Steven L. Smith, Bellingham, WA Home Inspector (King of the House)

head_left_image

Home Inspection: Where the Uncommon is Common

Anyone who says that a home inspector sees the same old things over and over again, is either not familiar with the territory of home inspection or he or she is ill informed. Sure, most of what we see is repetitive with varying degrees of good or bad going on.

But there are so many different systems and devices, and many harebrained repairs, that sometimes the unusual becomes apparent. I think I have seen maybe two systems like the one I am writing about here -- Apollo Hydro Heat. At first glace, the unit looks like a furnace. But, in fact, it utilizes hot water, produced by the water heater, to generate heat that is then distributed by the air-handler through heat ducts and registers.

The top left photo is a view of the device, front cover off. The top photo to the right confirms a manufacture date as 1990. The lower photo is the closest thing to a service tag and it verifies installation as 1991 year.

This system operated when tested, but the unit was aged and the appearance was consistent with that finding. That service tag went back to the date of installation......1991. The anticipated life of the product is 15 to 20 years tops. And this calculates as 23 years since installation and 24 years since manufacture. My recommendation to the client stated the following:

In light of the real estate sale, this less commonly seen system, and the age of the air-handler, I recommend service at this time with contractor evaluation of the full system including cleaning, lubrication, balance of system ducts airflow and connections, review of system performance. Professional at that time to, if possible, provide an estimate of any remaining life and to describe routine maintenance procedures such as how, and when, to clean or replace any associated system filters.

Agents involved were not so pleased with my recommendation and the buyer told me later that seller refused to fix anything, so agents paid for any repairs that took place.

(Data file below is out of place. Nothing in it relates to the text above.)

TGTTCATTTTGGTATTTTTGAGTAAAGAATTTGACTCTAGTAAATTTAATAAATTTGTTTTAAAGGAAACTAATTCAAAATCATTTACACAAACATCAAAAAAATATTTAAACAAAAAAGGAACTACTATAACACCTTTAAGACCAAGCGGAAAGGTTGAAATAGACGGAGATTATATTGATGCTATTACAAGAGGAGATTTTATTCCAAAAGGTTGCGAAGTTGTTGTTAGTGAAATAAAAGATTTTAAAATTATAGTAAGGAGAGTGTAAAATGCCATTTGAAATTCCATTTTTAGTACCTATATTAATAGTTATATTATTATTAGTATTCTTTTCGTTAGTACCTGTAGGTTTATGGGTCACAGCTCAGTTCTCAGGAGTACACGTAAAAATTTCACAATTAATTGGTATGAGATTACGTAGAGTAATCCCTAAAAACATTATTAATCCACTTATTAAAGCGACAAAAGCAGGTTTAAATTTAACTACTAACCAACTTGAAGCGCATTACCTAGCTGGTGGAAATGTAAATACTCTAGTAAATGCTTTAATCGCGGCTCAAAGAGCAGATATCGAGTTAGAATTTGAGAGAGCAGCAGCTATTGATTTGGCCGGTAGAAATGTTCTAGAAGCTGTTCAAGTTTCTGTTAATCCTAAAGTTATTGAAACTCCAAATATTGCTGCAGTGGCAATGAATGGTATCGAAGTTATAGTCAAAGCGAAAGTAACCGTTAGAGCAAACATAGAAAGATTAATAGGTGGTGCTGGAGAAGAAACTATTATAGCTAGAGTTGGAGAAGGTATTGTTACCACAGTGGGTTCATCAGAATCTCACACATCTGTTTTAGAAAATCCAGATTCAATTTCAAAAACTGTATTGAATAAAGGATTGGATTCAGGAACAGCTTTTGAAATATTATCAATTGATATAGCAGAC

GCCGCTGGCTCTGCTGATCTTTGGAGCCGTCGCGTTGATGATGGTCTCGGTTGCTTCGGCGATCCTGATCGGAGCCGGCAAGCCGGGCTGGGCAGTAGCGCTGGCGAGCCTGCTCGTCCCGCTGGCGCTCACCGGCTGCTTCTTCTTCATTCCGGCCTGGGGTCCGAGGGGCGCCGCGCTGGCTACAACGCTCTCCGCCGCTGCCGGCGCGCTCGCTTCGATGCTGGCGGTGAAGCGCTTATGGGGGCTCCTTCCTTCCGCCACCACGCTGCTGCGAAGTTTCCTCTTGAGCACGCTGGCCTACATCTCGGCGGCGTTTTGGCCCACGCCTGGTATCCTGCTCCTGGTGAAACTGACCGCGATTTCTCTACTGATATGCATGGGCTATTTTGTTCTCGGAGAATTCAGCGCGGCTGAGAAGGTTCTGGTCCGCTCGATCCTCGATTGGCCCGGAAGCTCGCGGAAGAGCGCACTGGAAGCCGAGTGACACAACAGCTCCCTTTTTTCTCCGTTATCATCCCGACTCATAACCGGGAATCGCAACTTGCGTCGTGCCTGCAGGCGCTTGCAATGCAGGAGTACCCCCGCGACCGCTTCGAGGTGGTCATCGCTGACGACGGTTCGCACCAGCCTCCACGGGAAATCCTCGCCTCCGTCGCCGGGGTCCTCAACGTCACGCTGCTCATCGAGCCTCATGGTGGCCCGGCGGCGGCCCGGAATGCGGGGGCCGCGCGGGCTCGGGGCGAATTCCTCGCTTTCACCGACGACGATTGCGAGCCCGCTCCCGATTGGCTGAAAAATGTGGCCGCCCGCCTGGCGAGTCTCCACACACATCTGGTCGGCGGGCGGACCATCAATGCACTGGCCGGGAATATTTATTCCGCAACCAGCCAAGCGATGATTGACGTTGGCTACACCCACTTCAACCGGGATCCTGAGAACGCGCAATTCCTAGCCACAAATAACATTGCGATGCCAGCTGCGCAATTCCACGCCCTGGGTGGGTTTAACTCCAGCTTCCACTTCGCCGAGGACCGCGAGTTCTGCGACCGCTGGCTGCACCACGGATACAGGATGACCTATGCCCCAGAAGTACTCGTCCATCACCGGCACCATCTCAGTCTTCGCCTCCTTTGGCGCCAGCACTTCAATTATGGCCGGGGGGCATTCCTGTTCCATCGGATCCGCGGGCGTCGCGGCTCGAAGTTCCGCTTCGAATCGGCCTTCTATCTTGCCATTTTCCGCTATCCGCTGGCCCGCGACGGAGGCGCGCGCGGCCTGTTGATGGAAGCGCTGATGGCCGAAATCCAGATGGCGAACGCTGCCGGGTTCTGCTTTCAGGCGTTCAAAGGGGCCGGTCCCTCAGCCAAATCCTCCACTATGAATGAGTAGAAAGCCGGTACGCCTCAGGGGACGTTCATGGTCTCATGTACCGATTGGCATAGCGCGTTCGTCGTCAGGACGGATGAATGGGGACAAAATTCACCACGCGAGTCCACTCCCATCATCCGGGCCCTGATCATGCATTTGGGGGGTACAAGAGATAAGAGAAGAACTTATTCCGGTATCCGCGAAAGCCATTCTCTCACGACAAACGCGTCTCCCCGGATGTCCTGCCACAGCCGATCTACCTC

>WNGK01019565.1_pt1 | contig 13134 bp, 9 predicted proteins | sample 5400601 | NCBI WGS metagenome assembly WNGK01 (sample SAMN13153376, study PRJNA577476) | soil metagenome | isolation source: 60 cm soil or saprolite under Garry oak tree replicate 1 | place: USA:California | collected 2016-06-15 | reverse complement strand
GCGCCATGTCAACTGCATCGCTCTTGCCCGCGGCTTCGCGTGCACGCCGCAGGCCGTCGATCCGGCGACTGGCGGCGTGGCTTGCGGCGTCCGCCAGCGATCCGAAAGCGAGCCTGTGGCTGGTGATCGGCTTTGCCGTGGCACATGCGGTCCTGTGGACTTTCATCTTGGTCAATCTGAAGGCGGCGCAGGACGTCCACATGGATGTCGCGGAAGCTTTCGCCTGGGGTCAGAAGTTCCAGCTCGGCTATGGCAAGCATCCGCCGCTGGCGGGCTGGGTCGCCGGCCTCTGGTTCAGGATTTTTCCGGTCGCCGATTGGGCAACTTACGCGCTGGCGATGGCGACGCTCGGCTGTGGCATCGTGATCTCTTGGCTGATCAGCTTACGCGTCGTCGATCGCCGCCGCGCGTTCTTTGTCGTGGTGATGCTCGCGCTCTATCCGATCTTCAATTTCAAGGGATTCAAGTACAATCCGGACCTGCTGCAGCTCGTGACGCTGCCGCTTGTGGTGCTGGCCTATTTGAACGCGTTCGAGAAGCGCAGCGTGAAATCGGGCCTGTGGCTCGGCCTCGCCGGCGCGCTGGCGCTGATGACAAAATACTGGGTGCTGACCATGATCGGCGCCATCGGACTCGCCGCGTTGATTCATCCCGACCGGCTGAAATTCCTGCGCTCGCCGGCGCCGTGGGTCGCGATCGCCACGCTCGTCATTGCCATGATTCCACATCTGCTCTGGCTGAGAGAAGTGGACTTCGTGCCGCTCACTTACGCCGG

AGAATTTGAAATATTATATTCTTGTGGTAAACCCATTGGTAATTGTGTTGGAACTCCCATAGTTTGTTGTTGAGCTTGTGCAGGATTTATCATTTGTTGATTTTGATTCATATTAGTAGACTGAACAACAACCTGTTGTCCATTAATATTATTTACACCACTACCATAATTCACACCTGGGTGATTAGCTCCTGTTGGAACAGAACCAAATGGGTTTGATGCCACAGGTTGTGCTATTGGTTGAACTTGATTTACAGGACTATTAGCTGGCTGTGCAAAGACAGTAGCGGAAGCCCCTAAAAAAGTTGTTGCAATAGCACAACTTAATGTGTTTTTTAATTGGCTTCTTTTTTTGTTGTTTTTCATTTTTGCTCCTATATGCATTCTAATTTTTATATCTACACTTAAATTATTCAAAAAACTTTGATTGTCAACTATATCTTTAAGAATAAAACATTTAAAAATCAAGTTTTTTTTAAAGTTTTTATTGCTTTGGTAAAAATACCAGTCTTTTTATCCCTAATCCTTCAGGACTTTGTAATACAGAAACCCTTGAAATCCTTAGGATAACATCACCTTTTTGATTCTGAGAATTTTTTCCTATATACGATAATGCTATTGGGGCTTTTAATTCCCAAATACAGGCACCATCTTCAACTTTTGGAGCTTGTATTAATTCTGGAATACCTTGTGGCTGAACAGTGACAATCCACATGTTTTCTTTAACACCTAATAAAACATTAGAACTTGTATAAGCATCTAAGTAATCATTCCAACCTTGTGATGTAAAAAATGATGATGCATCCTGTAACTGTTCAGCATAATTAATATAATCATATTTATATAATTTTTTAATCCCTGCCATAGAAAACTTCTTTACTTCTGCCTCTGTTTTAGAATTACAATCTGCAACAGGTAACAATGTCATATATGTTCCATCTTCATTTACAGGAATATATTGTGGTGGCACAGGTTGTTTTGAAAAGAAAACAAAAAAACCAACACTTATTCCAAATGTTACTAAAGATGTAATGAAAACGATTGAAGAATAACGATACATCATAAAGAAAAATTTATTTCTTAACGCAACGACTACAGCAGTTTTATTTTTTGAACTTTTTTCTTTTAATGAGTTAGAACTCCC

I was glad I reported as I did: A couple weeks after the client took occupancy, I heard back that the heating unit had failed and they had no heat in cold weather. As a result of my comments as to system vulnerabilities, their ire fell back on the seller and doubts about the HVAC service that was arranged for by the seller's agent. The report, issued by the HVAC firm after service, was never provided to the buyer. I doubt that the HVAC service contractor guaranteed ongoing operation of this old appliance. With a system of that age, as with tropical fish or an old car, it should be assumed that anything can happen at any time -- don't get emotionally attached to it!

Steven L. Smith

If you enjoy nostalgia and music of yesteryear, click on Elvis' gold record to visit This Day In History. To explore The Stories Behind The Music blog posts click on the electric guitar. 

 

        

 

 

 

 

Comment balloon 4 commentsSteven L. Smith • February 22 2014 08:19AM

Comments

The house is the house.  I don't understand why agents would balk at anything said about a 24 year old system!  And to request what you did is not mere due diligence, it is important.  Particularly to the buyer...

Posted by Jay Markanich, Home Inspector - servicing all Northern Virginia (Jay Markanich Real Estate Inspections, LLC) almost 5 years ago

Any contract that includes a home inspection should include the provision that the seller agrees to make repairs recommended by the inspector and provide the buyer with a copy of the inspection report and paid receipt for repairs made.

The buyer then tests the equipment during the pre-settlement walk-through.

Anything less is just asking for trouble.

Sellers who care, make repairs prior to listing.  Agents who care, provide for home warranties.

 

Posted by Lenn Harley, Real Estate Broker - Virginia & Maryland (Lenn Harley, Homefinders.com, MD & VA Homes and Real Estate) almost 5 years ago

Heating systems get a lot of use in our areas so any system older than 3/4 of its rated service life should get a hard look, an overhaul and a specialized professional performance evaluation.

Posted by Robert Butler, Montreal Home Inspector | Aspect Inspection (Aspect Inspection) almost 5 years ago

Steve, This is so common on so many things. Just found out that a client had their main waste line start backing up. I had mentioned that they may want to consider having the sewer scoped. You know how that went.We can only recommend.

Posted by Donald Hester, NCW Home Inspections, LLC (NCW Home Inspections, LLC) almost 5 years ago

Participate